The album ends with another epic 'Traveller's Last Candle', running out to 12 and a half minutes. The track meanders along dreamily with ambient passages blurred into heavier guitar treatments and reflective vocals, until we get to the 5:50 mark when an instrumental passage takes over. The guitars are a powerful presence but there is always the keyboard layers and the darker tense moments are balanced with light melancholia. A nice touch is the sound of wineglasses played by Maartje Dekker. Towards the end of the track it moves into odd time sig and a soundscape of guitars with the epic finale feel heard on many a concept album over the years. The feel reminded me of the end of The Beatles' 'I Want You (She's So Heavy)', with loud screaming guitars, distortion and effects. It comes crashing to its conclusion capping off an incredible album.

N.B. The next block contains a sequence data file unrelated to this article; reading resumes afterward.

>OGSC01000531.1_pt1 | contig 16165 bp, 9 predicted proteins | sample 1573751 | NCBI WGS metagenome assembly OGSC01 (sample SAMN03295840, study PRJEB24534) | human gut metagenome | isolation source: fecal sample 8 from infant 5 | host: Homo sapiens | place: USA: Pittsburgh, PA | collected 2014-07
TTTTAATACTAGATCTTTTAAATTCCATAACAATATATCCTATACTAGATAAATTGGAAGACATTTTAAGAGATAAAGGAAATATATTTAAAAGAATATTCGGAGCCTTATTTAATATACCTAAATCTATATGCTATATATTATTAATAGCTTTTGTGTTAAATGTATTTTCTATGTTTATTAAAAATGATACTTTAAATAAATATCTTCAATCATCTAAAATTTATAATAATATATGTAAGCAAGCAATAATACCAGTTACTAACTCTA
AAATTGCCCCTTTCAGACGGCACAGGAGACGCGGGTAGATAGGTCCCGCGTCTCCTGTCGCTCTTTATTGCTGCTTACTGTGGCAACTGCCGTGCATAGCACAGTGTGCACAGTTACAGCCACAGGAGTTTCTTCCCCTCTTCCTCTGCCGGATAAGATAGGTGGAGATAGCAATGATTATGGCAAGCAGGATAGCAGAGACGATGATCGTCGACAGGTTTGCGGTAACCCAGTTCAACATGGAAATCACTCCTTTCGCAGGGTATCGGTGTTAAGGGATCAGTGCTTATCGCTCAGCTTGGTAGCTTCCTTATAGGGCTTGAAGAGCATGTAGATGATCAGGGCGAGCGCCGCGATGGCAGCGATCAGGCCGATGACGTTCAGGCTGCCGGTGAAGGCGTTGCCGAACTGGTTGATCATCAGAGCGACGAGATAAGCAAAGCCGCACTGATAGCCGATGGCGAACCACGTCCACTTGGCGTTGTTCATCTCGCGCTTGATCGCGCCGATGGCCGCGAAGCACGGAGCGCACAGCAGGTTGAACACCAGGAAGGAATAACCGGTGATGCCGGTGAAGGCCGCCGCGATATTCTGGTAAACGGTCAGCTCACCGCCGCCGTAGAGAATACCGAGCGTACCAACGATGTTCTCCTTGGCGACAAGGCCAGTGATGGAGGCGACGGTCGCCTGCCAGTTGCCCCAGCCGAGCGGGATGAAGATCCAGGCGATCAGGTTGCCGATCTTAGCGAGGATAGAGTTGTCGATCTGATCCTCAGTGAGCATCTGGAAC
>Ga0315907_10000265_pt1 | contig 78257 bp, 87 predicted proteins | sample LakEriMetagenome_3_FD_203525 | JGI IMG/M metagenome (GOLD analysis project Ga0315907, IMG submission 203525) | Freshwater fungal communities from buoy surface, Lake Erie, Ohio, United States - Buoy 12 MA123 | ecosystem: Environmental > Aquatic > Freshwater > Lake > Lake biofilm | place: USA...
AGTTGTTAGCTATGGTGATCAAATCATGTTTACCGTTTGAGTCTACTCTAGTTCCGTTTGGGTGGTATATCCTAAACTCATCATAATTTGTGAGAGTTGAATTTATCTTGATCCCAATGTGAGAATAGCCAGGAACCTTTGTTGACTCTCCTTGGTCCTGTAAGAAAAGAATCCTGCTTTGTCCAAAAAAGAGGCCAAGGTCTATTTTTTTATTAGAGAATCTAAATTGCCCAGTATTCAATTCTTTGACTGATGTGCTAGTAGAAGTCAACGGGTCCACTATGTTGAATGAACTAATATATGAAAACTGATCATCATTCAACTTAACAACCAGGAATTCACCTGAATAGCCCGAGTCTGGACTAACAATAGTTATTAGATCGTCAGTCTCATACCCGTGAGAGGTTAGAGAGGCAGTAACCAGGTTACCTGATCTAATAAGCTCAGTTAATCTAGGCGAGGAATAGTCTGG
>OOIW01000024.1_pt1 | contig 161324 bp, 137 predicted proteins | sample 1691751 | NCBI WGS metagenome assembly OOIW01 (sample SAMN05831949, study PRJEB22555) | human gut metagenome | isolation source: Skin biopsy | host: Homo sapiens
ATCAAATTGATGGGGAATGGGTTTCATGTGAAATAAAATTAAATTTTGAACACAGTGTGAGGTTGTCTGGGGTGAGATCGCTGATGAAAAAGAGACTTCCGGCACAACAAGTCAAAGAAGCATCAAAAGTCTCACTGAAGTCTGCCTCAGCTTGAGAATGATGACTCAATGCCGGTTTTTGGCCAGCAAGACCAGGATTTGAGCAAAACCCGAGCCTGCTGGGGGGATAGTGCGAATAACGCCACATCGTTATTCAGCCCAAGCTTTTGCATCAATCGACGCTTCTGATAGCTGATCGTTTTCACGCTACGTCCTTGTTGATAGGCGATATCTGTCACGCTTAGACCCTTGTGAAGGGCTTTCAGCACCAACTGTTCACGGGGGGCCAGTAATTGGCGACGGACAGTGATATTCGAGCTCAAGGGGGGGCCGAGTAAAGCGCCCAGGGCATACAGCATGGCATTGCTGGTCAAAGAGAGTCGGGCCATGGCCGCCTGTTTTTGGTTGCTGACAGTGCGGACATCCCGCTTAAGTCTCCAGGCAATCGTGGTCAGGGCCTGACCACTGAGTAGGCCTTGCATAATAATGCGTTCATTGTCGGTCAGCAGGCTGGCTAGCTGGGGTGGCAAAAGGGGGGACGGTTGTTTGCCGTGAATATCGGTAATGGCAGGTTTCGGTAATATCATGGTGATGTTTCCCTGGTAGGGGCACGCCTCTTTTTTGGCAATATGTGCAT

Sky Architect are a band that somehow encompass everything that I love about prog and in a similar way to the debut, as soon as it is over I immediately want to hear the whole album from the start to end again. The powerful riffs and inventive time sig changes, along with lashings of lead guitar soloing and blasts of quivering Hammond really make this an exceptional listening experience. It is a rare thing to love an album at first listen but I was absolutely floored with this masterful album; from the moment it began it had me hooked. Sky Architect are an outstanding prog band that deserve to receive more exposure in the prog community as they are far superior than a lot of the more popular prog artists out there.

AtomicCrimsonRush | 5/5 |